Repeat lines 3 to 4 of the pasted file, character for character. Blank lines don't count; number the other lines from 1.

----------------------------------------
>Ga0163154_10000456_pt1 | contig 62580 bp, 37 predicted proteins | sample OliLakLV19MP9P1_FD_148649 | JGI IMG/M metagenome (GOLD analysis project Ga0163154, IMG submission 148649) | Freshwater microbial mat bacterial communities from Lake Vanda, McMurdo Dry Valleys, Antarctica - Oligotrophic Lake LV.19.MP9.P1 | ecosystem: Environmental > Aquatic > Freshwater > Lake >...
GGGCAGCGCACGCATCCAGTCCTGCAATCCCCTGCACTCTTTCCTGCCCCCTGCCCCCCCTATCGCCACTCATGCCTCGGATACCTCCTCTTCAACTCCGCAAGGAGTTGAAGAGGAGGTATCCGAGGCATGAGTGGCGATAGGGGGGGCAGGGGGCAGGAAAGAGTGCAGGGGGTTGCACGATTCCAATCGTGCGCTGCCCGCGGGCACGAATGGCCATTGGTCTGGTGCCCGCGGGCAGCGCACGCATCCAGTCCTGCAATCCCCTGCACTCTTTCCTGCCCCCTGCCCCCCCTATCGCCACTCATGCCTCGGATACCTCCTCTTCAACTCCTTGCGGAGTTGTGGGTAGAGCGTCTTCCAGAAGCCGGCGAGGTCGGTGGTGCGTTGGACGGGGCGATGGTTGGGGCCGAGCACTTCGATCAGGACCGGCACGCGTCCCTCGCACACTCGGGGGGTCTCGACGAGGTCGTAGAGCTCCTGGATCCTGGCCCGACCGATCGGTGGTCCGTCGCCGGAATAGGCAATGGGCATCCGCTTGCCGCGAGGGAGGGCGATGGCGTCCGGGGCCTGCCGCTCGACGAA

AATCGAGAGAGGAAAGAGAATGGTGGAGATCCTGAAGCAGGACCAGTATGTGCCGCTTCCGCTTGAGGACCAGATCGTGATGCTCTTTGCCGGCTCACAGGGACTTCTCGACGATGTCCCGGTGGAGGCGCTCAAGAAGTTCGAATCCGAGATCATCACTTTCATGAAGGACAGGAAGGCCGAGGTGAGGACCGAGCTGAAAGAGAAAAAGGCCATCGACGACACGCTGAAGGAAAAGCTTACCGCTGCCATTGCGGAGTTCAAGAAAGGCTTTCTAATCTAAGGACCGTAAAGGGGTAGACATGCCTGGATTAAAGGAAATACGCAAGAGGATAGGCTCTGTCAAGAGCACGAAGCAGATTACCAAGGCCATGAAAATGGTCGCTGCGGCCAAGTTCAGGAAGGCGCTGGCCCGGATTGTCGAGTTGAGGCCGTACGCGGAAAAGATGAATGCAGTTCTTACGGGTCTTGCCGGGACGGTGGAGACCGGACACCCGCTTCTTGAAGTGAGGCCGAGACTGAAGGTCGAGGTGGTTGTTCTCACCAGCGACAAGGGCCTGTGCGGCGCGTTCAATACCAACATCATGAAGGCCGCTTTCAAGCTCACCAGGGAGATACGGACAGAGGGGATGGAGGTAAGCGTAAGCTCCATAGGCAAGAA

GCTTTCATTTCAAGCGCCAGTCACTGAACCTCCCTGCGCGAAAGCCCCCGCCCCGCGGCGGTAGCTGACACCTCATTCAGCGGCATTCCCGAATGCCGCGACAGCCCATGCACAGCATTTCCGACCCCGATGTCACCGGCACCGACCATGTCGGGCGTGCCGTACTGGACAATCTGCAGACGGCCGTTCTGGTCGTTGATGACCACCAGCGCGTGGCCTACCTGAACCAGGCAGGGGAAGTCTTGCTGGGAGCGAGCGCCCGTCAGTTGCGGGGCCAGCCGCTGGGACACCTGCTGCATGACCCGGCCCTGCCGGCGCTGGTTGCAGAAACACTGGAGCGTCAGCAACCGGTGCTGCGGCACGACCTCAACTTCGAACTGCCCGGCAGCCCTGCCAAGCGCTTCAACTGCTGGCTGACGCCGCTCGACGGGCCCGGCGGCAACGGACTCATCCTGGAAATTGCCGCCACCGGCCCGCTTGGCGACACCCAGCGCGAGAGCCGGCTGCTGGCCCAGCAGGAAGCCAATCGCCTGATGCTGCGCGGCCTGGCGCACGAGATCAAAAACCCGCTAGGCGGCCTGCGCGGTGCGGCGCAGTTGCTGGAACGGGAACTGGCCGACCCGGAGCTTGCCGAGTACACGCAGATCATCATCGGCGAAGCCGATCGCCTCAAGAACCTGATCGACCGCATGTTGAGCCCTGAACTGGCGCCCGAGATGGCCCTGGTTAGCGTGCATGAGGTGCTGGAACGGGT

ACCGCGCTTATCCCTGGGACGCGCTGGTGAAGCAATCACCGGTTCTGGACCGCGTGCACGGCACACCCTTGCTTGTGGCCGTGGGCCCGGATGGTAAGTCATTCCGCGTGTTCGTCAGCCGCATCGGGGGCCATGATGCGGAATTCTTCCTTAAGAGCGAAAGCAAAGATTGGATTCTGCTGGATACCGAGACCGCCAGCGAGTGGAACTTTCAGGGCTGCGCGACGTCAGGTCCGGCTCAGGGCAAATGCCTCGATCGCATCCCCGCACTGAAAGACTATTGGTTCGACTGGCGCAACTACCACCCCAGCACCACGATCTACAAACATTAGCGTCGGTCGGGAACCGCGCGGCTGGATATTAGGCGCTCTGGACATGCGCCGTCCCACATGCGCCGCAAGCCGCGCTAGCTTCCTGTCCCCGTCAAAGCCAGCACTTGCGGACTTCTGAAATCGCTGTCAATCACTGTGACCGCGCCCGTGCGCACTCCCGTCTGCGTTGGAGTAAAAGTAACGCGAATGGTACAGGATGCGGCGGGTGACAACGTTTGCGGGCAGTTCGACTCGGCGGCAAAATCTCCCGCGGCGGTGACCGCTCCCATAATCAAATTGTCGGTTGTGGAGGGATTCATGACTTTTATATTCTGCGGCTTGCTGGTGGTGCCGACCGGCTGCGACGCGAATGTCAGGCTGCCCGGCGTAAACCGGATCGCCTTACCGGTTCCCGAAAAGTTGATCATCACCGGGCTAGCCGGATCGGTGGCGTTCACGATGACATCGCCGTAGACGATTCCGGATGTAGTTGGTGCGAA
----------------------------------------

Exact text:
AATCGAGAGAGGAAAGAGAATGGTGGAGATCCTGAAGCAGGACCAGTATGTGCCGCTTCCGCTTGAGGACCAGATCGTGATGCTCTTTGCCGGCTCACAGGGACTTCTCGACGATGTCCCGGTGGAGGCGCTCAAGAAGTTCGAATCCGAGATCATCACTTTCATGAAGGACAGGAAGGCCGAGGTGAGGACCGAGCTGAAAGAGAAAAAGGCCATCGACGACACGCTGAAGGAAAAGCTTACCGCTGCCATTGCGGAGTTCAAGAAAGGCTTTCTAATCTAAGGACCGTAAAGGGGTAGACATGCCTGGATTAAAGGAAATACGCAAGAGGATAGGCTCTGTCAAGAGCACGAAGCAGATTACCAAGGCCATGAAAATGGTCGCTGCGGCCAAGTTCAGGAAGGCGCTGGCCCGGATTGTCGAGTTGAGGCCGTACGCGGAAAAGATGAATGCAGTTCTTACGGGTCTTGCCGGGACGGTGGAGACCGGACACCCGCTTCTTGAAGTGAGGCCGAGACTGAAGGTCGAGGTGGTTGTTCTCACCAGCGACAAGGGCCTGTGCGGCGCGTTCAATACCAACATCATGAAGGCCGCTTTCAAGCTCACCAGGGAGATACGGACAGAGGGGATGGAGGTAAGCGTAAGCTCCATAGGCAAGAA

GCTTTCATTTCAAGCGCCAGTCACTGAACCTCCCTGCGCGAAAGCCCCCGCCCCGCGGCGGTAGCTGACACCTCATTCAGCGGCATTCCCGAATGCCGCGACAGCCCATGCACAGCATTTCCGACCCCGATGTCACCGGCACCGACCATGTCGGGCGTGCCGTACTGGACAATCTGCAGACGGCCGTTCTGGTCGTTGATGACCACCAGCGCGTGGCCTACCTGAACCAGGCAGGGGAAGTCTTGCTGGGAGCGAGCGCCCGTCAGTTGCGGGGCCAGCCGCTGGGACACCTGCTGCATGACCCGGCCCTGCCGGCGCTGGTTGCAGAAACACTGGAGCGTCAGCAACCGGTGCTGCGGCACGACCTCAACTTCGAACTGCCCGGCAGCCCTGCCAAGCGCTTCAACTGCTGGCTGACGCCGCTCGACGGGCCCGGCGGCAACGGACTCATCCTGGAAATTGCCGCCACCGGCCCGCTTGGCGACACCCAGCGCGAGAGCCGGCTGCTGGCCCAGCAGGAAGCCAATCGCCTGATGCTGCGCGGCCTGGCGCACGAGATCAAAAACCCGCTAGGCGGCCTGCGCGGTGCGGCGCAGTTGCTGGAACGGGAACTGGCCGACCCGGAGCTTGCCGAGTACACGCAGATCATCATCGGCGAAGCCGATCGCCTCAAGAACCTGATCGACCGCATGTTGAGCCCTGAACTGGCGCCCGAGATGGCCCTGGTTAGCGTGCATGAGGTGCTGGAACGGGT